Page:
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Sonny Perdue says he's telling Trump about ag producer trade worries

Senator John Hoeven (left) and U.S. Agriculture Secretary Sonny Perdue talked with the Forum Editorial Board and Agweek representatives on March 9, 2018. (Dave Samson/Forum News Service)

FARGO, N.D. — Agriculture Secretary Sonny Perdue said he talked to President Donald Trump on March 8 about the importance of trade to rural America.

Perdue on March 9 told the Forum Editorial Board he was talking to the president about the loss of income over the past four years in agriculture, and turned it into an opportunity to point out the same part of the country that voted for the president in large numbers and has seen their income drop have anxieties over the North American Free Trade Agreement and other trade considerations.

Perdue on Friday morning visited with the Board with Sen. John Hoeven during a trip to North Dakota. Other stops on Perdue’s schedule included a tour of the USDA Agricultural Research Service Red River Valley Agriculture Research Center, a roundtable discussion with leaders in the state’s agricultural community, a luncheon with members of the North Dakota Collegiate Farm Bureau and a tour of American Crystal Sugar’s sugar beet processing facility in Moorhead, Minn.

Also scheduled to join him at stops on his tour were Sen. Heidi Heitkamp, D-N.D., Rep. Kevin Cramer, R-N.D., and North Dakota Gov. Doug Burgum.

Perdue was candid about the struggles in the U.S. Department of Agriculture during the 45-minute talk at the Forum. He expressed annoyance at the time it’s taken to get nominees for positions in his department appointed and confirmed, placing the blame on the lengthy clearance process and delays by the U.S. Senate. However, he said the “vision and team” for his USDA are coming together, and he praised the “dedicated, passionate career people” within the department who “breathe and sleep ag.”

Perdue also was open about the “anxiety” over trade, including Trump’s announcement of aluminum and steel tariffs earlier this week, continued negotiations over NAFTA and negotiations with other countries. But Hoeven said Perdue has been proactive on not only advocating for agriculture but also making plans for possible effects of trade issues.

“He’s not only working on it,” Hoeven said. “He’s anticipating it and working on solutions.”

While Perdue said he wasn’t interested in articulating any “moral line” he has regarding actions by the president and his administration that would make him leave his cabinet post, Perdue stressed the importance of “honor and integrity” over all and said the way Gary Cohn, the president’s chief economic advisor, announced his resignation over the president’s announcement of tariffs earlier this week, was commendable.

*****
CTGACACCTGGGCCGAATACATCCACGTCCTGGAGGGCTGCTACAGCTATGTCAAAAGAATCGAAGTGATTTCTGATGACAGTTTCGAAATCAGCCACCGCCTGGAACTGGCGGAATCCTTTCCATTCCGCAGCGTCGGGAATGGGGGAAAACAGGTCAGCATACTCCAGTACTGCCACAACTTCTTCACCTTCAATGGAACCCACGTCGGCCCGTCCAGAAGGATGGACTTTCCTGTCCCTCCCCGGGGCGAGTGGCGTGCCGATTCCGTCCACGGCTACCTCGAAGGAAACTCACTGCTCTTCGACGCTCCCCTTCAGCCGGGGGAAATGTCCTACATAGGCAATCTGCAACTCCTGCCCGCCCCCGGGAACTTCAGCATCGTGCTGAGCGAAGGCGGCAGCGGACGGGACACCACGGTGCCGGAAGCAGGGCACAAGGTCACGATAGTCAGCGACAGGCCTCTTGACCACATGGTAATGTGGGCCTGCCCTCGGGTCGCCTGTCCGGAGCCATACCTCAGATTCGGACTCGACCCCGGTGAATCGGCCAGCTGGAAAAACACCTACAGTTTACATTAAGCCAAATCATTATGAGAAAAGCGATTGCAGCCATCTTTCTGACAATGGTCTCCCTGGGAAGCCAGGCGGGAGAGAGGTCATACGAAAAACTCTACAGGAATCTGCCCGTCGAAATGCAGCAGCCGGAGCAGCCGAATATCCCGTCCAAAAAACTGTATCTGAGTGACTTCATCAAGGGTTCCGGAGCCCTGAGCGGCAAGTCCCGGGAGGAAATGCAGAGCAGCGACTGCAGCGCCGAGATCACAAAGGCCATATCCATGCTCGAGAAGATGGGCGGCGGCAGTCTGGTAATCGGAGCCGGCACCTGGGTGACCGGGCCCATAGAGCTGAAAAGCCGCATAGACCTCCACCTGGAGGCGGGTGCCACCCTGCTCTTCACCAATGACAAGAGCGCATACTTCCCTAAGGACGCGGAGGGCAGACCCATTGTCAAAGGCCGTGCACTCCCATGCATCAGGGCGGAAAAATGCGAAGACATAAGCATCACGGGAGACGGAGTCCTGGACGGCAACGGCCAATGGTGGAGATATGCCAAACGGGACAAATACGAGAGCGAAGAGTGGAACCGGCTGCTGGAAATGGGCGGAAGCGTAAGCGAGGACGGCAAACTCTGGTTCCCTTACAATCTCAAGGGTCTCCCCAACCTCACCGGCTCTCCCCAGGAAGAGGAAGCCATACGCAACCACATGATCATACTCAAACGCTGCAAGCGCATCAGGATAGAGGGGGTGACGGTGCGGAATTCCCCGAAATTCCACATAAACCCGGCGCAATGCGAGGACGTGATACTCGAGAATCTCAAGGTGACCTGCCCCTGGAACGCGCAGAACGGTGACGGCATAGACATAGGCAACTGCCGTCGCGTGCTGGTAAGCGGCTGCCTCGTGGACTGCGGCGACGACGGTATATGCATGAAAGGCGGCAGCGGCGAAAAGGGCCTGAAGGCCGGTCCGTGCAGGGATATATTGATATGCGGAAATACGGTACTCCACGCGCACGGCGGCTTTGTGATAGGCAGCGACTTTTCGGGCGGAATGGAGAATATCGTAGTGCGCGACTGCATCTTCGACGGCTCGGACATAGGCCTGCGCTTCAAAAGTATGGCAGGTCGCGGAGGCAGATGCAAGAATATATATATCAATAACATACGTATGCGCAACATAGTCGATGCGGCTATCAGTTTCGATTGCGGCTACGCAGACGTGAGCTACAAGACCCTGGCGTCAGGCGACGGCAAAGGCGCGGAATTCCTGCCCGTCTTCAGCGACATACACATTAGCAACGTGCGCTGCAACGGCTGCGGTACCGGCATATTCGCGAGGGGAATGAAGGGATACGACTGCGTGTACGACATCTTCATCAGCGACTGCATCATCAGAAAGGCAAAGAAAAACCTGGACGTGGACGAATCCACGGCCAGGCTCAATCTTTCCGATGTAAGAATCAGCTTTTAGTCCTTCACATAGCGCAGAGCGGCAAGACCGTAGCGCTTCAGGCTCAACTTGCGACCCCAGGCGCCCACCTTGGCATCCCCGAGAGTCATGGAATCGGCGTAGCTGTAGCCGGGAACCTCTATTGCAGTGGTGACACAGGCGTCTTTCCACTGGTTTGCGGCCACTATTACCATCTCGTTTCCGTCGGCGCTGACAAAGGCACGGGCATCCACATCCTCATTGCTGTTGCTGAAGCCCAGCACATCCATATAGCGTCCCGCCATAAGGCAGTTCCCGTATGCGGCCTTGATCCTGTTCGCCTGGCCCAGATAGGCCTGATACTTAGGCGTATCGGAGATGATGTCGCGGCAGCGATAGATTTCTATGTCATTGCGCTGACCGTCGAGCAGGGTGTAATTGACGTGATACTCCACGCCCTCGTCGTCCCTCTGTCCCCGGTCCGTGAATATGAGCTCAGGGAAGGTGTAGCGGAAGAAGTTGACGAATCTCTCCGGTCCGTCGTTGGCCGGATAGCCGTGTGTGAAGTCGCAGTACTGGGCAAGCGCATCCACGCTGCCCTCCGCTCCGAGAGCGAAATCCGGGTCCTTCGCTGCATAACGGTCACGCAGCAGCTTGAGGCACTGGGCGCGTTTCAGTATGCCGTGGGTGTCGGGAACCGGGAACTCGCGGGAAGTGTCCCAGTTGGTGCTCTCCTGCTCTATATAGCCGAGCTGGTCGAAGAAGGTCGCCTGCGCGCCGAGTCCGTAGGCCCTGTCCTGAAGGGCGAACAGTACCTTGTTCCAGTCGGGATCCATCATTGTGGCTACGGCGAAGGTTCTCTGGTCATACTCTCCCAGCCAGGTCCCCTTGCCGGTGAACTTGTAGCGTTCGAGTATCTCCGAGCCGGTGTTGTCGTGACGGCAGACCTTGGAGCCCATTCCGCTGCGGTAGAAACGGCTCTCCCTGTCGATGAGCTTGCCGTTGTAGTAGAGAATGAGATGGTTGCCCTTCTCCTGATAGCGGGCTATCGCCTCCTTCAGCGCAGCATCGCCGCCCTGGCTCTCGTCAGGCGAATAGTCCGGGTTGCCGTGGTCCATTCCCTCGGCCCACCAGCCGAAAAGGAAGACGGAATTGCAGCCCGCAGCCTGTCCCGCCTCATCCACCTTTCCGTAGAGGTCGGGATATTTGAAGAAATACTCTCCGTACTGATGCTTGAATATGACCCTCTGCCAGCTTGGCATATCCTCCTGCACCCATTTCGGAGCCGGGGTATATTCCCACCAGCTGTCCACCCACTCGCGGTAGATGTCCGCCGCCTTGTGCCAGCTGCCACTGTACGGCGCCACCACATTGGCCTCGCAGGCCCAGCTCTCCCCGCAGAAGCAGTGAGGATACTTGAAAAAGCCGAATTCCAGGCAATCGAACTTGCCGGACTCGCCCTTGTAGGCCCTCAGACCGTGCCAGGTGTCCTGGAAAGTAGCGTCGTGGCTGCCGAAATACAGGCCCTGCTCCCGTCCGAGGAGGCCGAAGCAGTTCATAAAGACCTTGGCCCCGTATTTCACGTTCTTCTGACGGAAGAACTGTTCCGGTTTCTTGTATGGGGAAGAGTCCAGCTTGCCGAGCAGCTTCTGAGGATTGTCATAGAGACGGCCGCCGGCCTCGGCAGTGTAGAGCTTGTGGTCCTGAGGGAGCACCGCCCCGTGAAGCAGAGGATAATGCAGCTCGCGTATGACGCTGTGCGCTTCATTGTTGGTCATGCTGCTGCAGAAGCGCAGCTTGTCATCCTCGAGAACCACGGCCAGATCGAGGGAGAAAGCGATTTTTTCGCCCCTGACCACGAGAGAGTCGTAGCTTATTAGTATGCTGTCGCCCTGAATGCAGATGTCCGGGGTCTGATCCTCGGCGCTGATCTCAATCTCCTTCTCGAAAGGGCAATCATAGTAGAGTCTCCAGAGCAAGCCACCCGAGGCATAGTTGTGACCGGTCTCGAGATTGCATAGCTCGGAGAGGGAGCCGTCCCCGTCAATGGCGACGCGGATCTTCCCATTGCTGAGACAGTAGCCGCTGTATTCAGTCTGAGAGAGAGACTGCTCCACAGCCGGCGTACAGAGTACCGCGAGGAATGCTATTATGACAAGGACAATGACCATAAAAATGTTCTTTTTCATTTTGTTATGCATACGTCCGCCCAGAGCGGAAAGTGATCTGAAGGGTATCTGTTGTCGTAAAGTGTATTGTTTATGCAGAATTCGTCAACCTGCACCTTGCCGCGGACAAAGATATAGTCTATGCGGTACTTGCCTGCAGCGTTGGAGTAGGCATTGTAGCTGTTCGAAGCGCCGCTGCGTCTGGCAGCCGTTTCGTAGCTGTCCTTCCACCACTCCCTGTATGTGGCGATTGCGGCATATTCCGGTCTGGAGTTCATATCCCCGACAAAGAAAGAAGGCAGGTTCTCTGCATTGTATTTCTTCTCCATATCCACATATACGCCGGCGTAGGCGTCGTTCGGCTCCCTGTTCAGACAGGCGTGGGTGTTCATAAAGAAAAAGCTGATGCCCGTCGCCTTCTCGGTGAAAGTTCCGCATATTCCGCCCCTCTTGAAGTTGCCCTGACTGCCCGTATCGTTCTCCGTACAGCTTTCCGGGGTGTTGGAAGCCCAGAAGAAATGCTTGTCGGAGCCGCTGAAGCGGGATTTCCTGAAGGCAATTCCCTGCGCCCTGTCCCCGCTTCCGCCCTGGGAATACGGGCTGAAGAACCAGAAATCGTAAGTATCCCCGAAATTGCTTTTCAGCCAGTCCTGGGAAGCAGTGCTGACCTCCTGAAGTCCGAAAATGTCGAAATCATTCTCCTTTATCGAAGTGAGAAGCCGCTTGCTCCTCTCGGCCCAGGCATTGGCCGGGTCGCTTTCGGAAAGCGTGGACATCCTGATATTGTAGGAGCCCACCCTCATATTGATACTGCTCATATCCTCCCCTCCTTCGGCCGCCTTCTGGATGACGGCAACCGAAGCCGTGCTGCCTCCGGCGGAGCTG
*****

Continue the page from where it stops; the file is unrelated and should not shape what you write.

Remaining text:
“I think Gary Cohn did it in a fairly honorable way,” he said.

Hoeven joined Perdue is discussing what might happen with the upcoming farm bill. The 2014 Farm Bill expires in September. Hoeven said the U.S. House should unveil their bill this month, and the Senate will follow in April. The budget bill passed in February laid groundwork for some changes, including important changes for the dairy and cotton sectors and expansion of disaster programs, they said. They also expect changes to conservation programs within the farm bill, including a possible expansion of the Conservation Reserve Program and more funding for things like shelterbelts and other programs.

Hoeven said the House is looking at an expansion of CRP from 24 million acres to 30 million, though he doesn’t know if that will be the final number.

Perdue said the 2014 bill made important changes to the safety net for farmers but that more changes will be necessary to make programs work for farmers, including work on reference prices and specialty crop protections.

The Section 199A tax provision included in the tax bill also should be dealt with soon, Hoeven said. He said all interested parties have been involved in finding a solution to the unintended consequences of the provision, which gave cooperatives a tax advantage over corporations. Perdue said Hoeven and Sen. John Thune, R-S.D., have been instrumental in getting the problem resolved, with their staffs putting in “hundreds of hours” to make it right. The change will be retroactive, Hoeven said.

“This is to make sure tax relief works well for farmers — all farmers,” Hoeven said.

Perdue said he’s trying to make the case for less substantial cuts to the USDA’s budget than what the Trump Administration has proposed.

“Why do you think I’m here with the chairman of Senate Ag Appropriations?” he asked.

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